Faculty and students from across campus will come together Oct. 24 for the second annual University of Georgia Engineering Conference at the Georgia Center for Continuing Education. After a successful inaugural event in 2004 that continued to build on the university-wide research momentum of UGA engineering, this year’s conference is focused on interdisciplinary student involvement and contributions.
The UGA Faculty of Engineering, created in 2001 to leverage university strengths at the interfaces of academic disciplines to create new, entrepreneurial engineering research networks, has grown to nearly 110 members from 24 departments across eight schools and colleges. From infectious diseases to microbiology to ecology to nanotechnology to biorefining, engineering is leading the way at UGA as a mechanism to bring faculty expertise and student experience to bear on today’s most pressing problems.
To highlight the important role students play in facilitating research across such a broad spectrum of knowledge, the 2005 conference will feature two keynote speakers who exemplify the UGA experience and its new directions: Naveen Agnihotri returns to UGA to reflect on his experience as graduate student in biological engineering in the opening session and at the luncheon, assistant professor Andrew Sornborger shares his perspective as the first joint engineering and mathematics appointee in 2003.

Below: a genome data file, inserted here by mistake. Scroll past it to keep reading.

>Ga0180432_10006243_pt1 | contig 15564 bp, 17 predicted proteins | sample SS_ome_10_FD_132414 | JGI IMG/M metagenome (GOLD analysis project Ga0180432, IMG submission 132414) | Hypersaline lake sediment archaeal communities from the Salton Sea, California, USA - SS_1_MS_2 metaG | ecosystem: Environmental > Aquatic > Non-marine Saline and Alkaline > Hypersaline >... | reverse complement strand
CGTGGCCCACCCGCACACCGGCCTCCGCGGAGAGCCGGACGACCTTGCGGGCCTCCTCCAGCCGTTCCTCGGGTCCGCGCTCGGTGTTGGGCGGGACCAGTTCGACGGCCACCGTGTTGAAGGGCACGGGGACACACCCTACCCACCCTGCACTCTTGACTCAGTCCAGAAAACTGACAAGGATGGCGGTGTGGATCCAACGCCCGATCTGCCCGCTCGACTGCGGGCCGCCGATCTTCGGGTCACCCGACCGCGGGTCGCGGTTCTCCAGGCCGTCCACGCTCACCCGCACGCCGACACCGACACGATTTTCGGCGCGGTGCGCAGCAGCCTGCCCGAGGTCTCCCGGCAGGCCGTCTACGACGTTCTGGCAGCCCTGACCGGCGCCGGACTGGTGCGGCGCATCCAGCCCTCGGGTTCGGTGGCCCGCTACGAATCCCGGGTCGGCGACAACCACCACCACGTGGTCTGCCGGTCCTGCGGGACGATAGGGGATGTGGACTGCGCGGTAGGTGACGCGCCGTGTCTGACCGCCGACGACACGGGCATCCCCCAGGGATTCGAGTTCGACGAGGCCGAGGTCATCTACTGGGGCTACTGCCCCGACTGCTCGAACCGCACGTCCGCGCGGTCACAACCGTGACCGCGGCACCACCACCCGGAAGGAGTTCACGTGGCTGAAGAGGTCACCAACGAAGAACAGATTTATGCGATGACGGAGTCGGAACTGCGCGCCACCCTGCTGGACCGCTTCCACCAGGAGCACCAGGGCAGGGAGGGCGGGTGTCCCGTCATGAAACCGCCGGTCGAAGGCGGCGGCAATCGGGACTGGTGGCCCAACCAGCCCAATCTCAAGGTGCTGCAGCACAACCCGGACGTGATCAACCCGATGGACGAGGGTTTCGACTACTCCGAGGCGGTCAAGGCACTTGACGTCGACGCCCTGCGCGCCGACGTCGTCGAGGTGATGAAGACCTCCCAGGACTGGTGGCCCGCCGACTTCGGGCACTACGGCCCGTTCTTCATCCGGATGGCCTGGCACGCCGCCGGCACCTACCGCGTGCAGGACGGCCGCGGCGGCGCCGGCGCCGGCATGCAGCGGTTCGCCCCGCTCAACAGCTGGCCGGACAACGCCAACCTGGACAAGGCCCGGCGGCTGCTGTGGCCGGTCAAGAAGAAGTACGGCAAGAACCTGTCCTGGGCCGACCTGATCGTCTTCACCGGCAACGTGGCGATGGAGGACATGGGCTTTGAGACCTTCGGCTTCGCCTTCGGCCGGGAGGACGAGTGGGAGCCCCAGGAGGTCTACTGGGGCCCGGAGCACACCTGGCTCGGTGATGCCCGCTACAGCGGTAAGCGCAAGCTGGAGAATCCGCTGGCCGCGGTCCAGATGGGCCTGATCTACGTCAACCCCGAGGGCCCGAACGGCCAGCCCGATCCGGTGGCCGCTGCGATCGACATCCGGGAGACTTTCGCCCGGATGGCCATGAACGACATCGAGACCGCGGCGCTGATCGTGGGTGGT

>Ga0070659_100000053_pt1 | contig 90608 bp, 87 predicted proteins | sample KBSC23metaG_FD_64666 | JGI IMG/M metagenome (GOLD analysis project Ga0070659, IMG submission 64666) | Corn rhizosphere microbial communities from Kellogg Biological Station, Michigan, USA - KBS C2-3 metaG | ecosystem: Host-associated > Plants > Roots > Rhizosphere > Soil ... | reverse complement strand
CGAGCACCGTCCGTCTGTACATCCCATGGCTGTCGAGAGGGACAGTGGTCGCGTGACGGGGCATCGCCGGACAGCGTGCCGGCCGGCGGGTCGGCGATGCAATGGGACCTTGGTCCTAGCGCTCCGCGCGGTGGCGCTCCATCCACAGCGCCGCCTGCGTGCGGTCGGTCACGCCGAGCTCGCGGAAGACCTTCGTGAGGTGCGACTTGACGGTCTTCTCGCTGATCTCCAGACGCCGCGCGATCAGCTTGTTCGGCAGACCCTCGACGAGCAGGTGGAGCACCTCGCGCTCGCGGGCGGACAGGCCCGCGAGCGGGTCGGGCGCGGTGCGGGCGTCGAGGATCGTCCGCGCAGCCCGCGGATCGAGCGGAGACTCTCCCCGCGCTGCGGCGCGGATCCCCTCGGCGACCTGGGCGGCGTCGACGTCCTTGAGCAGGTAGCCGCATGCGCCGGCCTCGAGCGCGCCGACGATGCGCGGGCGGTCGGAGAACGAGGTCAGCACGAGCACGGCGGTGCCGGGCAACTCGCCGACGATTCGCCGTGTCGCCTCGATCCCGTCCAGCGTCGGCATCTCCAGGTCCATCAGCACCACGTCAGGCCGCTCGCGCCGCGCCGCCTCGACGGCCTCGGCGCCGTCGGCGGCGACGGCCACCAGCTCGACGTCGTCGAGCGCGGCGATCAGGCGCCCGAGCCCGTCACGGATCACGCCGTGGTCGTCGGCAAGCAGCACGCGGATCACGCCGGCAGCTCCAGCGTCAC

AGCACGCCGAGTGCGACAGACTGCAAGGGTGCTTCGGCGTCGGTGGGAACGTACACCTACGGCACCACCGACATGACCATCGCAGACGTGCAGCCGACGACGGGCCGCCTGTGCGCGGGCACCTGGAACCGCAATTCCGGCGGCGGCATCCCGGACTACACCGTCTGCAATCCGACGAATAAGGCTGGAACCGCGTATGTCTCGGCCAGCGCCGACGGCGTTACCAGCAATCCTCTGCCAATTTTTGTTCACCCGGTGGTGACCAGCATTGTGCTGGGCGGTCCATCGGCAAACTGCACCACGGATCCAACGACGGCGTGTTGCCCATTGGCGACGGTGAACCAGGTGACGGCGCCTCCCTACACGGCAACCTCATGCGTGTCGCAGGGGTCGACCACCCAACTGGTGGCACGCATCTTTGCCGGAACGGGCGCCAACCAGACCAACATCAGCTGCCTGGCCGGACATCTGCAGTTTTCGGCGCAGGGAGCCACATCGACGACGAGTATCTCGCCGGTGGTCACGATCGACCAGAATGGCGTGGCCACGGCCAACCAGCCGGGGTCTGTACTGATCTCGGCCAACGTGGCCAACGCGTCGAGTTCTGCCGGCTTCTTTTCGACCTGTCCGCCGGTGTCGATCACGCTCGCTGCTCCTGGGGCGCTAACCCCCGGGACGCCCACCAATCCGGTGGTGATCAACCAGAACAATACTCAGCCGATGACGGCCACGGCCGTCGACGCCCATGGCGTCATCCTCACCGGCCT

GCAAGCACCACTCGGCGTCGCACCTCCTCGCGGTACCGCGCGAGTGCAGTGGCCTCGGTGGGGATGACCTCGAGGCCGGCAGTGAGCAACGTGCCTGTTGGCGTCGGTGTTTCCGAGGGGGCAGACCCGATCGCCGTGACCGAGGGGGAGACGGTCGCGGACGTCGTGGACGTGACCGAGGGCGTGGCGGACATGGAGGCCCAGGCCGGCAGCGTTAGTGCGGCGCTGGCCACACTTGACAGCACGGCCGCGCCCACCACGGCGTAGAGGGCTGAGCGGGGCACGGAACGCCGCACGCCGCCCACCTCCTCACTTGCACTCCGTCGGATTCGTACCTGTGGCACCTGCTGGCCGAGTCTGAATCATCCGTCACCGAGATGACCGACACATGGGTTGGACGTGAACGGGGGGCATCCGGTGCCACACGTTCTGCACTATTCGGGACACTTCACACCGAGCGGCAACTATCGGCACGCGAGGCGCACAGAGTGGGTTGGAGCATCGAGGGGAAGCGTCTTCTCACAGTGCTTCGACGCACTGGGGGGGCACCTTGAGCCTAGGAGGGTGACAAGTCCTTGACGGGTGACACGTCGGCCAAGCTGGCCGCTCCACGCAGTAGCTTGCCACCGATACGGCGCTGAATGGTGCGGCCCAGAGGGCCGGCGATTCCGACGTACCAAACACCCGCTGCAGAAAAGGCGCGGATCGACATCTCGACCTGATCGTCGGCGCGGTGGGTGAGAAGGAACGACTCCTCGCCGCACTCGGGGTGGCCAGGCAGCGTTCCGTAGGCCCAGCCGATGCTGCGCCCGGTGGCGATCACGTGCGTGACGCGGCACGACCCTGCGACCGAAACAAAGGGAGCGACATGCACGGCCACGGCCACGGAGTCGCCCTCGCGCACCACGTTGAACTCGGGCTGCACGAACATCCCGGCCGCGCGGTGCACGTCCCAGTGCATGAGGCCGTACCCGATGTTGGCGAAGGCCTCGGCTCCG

“My time at UGA was a key moment in my career,” says Agnihotri, who completed his Ph.D. at Columbia University under the tutelage of Nobel laureate Eric Kandel. He then conducted post-doctoral research on neural networks in the brain at MIT before launching his own startup company.
“Because UGA has strong basic science programs, all one had to do to take biochemistry and neurobiology courses was to walk down the street,” he says, a unique condition that, paired with mentors William Kisaalita from engineering and Charlie Keith from cellular biology, made him a very attractive candidate to some of the nation’s premier research institutions.
“Graduate students are a central ingredient in building connections between disciplines to achieve cutting-edge breakthroughs,” says Brahm Verma, engineering professor, “but it is equally important that we prepare students in this type of environment as well.”
The conference also will feature presentations from five current graduate students, in addition to faculty research presentations in the afternoon and a poster presentation in the Georgia Center’s main atrium.
David Lee, UGA vice president for research, will address the conference in an afternoon open forum on the UGA research agenda.